Latest update: July 3rd, 2013
Among the great giants of Chassidism were two brothers, Rav Zusha of Hanipoli and Rav Elimelech of Lizhensk. But the apple does not fall far from the tree and the deeds of the father are lessons for the children. These two tzaddikim owed much of their character to their father, Rav Eliezer Lippa.
Rav Eliezer Lippa was a wealthy man who lived on the outskirts of Lvov. Throughout the area he was known as a man of great charity and also one whose house was continually open to the poor and guests of all kind.
It was also his custom, when he journeyed to other cities, to pick up every poor man he passed on the road and drop him off at his destination.
One Poor Man
The story is related that Rav Eliezer Lippa was riding one day in his wagon and passing a poor man who was walking slowly, carrying a heavy sack. The good man’s heart was filled with pity at this sight and he stopped his wagon.
“Shalom Aleichem,” he said.
“Aleichem Shalom,” replied the traveler.
“I see that you are carrying a very heavy bundle,” said Rav Eliezer Lippa, “and you look quite tired. Please do me a favor and get into the wagon so that I may drive you to your destination.”
“Thank you,” said the poor man, “I would prefer, however, to go by foot.”
The Rav was very surprised and asked, “But why? The journey could take half the time if you went with me.”
“I know that sir, but if I walk I will be able to stop at each town and collect money.”
“I see,” said Rav Eliezer Lippa. “Tell me, approximately how much money do you think you can collect in the towns that lie between here and Lvov?”
The poor man thought for a moment and replied, “I would estimate that I certainly collect about twenty-five gold pieces, and I cannot afford to lose that sum by riding with you.”
“Nevertheless, I cannot bear to see you walking in the heat with that heavy burden. Here are the twenty-five gold pieces – the amount you would have collected by walking – and ride with me.”
“Believe me, I appreciate it,” said the traveler, “but I still think it would be better if I walked.”
Rav Eliezer Lippa was now completely dumbfounded. “I have just offered you the same money that you could make by walking to these towns. What prevents you now from riding in the wagon?”
“You see, I have been going for many years to these towns. I know the people and they know me. They expect me at a certain time every year. If I should now go with you in your wagon, they will surely that I met with some accident and they will worry. I wish to spare them that.”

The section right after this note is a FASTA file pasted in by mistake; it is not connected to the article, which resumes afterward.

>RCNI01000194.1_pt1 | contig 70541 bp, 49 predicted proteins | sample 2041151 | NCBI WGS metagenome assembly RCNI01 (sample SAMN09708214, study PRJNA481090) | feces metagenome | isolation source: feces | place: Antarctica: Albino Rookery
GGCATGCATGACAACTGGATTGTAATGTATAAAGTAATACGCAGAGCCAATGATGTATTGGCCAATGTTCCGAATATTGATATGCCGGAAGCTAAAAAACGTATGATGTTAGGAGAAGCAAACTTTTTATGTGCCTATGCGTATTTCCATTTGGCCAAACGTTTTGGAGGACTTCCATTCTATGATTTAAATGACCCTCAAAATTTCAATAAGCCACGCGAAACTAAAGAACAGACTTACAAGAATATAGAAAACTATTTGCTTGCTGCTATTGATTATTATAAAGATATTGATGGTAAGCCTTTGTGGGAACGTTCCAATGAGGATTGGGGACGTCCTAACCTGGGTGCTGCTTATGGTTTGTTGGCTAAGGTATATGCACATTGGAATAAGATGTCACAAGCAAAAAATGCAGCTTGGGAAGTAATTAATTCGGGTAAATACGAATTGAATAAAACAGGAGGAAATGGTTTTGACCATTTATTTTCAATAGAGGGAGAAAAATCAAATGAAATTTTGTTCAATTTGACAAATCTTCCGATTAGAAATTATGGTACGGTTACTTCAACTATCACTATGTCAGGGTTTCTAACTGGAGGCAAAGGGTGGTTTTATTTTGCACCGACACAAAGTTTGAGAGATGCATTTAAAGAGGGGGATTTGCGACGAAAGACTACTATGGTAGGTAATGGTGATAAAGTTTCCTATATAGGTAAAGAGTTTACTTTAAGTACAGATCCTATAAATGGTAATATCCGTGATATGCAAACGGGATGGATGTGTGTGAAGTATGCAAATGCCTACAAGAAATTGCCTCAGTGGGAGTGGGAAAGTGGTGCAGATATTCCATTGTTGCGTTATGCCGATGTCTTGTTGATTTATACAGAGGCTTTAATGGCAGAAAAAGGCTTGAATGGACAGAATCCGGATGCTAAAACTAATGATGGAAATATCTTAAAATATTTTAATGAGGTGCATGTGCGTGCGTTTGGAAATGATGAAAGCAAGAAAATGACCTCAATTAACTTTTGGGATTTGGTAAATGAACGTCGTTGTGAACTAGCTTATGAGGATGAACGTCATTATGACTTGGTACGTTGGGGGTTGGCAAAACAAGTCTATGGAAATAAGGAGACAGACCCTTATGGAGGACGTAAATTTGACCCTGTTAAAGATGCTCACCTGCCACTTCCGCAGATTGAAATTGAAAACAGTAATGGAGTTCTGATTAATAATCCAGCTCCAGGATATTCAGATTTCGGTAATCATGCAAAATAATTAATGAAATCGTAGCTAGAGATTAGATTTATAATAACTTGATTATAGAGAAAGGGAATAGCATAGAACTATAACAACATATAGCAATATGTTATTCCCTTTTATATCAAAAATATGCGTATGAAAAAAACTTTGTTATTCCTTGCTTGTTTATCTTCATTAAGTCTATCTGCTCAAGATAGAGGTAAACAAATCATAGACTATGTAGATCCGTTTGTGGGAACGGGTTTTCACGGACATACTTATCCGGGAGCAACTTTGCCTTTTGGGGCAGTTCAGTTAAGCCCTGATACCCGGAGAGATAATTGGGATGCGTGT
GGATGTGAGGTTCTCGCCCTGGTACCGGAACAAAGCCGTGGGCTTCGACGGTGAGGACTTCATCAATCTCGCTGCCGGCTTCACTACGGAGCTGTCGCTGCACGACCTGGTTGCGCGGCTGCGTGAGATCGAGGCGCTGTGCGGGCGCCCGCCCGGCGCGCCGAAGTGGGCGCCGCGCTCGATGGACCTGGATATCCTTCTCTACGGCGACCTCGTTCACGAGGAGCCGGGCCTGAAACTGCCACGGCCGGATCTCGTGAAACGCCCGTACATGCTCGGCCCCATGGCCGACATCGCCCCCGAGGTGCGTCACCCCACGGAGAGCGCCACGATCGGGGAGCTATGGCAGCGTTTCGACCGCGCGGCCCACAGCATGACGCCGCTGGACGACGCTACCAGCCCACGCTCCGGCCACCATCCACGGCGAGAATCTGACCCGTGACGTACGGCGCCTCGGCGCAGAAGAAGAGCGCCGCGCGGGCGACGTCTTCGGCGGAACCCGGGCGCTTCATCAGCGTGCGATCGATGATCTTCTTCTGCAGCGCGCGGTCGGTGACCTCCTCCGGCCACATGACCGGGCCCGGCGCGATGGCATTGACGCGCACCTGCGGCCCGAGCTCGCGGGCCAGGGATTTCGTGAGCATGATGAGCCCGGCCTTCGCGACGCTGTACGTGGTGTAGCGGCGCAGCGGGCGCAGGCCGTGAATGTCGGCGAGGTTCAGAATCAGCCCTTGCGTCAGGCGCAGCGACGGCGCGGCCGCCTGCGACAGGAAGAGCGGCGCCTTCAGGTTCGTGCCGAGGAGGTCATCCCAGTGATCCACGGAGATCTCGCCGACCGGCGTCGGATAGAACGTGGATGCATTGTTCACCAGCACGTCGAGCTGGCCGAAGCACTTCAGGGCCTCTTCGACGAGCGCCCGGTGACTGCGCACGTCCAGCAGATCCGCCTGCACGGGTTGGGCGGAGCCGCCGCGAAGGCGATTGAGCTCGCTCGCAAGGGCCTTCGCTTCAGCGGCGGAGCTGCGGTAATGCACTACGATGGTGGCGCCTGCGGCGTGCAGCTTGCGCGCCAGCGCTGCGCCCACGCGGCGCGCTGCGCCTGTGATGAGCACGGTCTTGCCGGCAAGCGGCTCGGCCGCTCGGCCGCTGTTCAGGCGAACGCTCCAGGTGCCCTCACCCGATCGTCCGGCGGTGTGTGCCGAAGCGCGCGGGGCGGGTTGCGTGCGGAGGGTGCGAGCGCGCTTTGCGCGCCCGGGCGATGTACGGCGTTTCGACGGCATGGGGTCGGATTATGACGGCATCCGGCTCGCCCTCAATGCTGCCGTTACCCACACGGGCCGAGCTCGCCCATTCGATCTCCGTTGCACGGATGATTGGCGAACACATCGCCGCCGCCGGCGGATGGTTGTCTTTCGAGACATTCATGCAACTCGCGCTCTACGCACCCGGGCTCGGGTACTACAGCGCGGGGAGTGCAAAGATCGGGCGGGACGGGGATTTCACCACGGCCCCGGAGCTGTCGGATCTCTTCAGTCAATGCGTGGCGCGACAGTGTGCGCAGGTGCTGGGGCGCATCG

When Rav Eliezer Lippa heard these words he said, “I appreciate your thoughts, but at least let me carry your heavy sack in my wagon. I will drop it off at the hotel in Lvov and leave it with the innkeeper. When you have finished with your collections and arrive in Lvov, it will be there waiting for you.”
Rav Eliezer was proud of being a Jew and never humbled himself before the lords of the area, as did many of the other Jews. He never lowered his eyes when speaking to them or flattered them needlessly. Because he behaved toward them with dignity, they respected and treated him on equal terms, which was rare in Eastern Europe.
Once, when Rav Eliezer Lippa was riding on his horse, he paused and alighted to allow his to rest. Continuing on his way, he decided to walk in front and lead the animal by the reins.
Coming from the other direction was a magnificent coach with four beautiful white horses and in it sat a Count who was a stranger to the area and did not know Rav Eliezer Lippa.
Commanding his coachman to stop the carriage, the Count stopped the rabbi and asked him in an imperious manner, “You, Jew, where are you from?”
“I come from Lvov,” answered Rav Eliezer Lippa quietly.
The Count saw that the Jew had not removed his hat while speaking to him, as a symbol of servility. Furiously he yelled to him, “And your hat, Jew?”
“My hat?” echoed the rav, “Oh yes my hat. It too comes from Lvov….”
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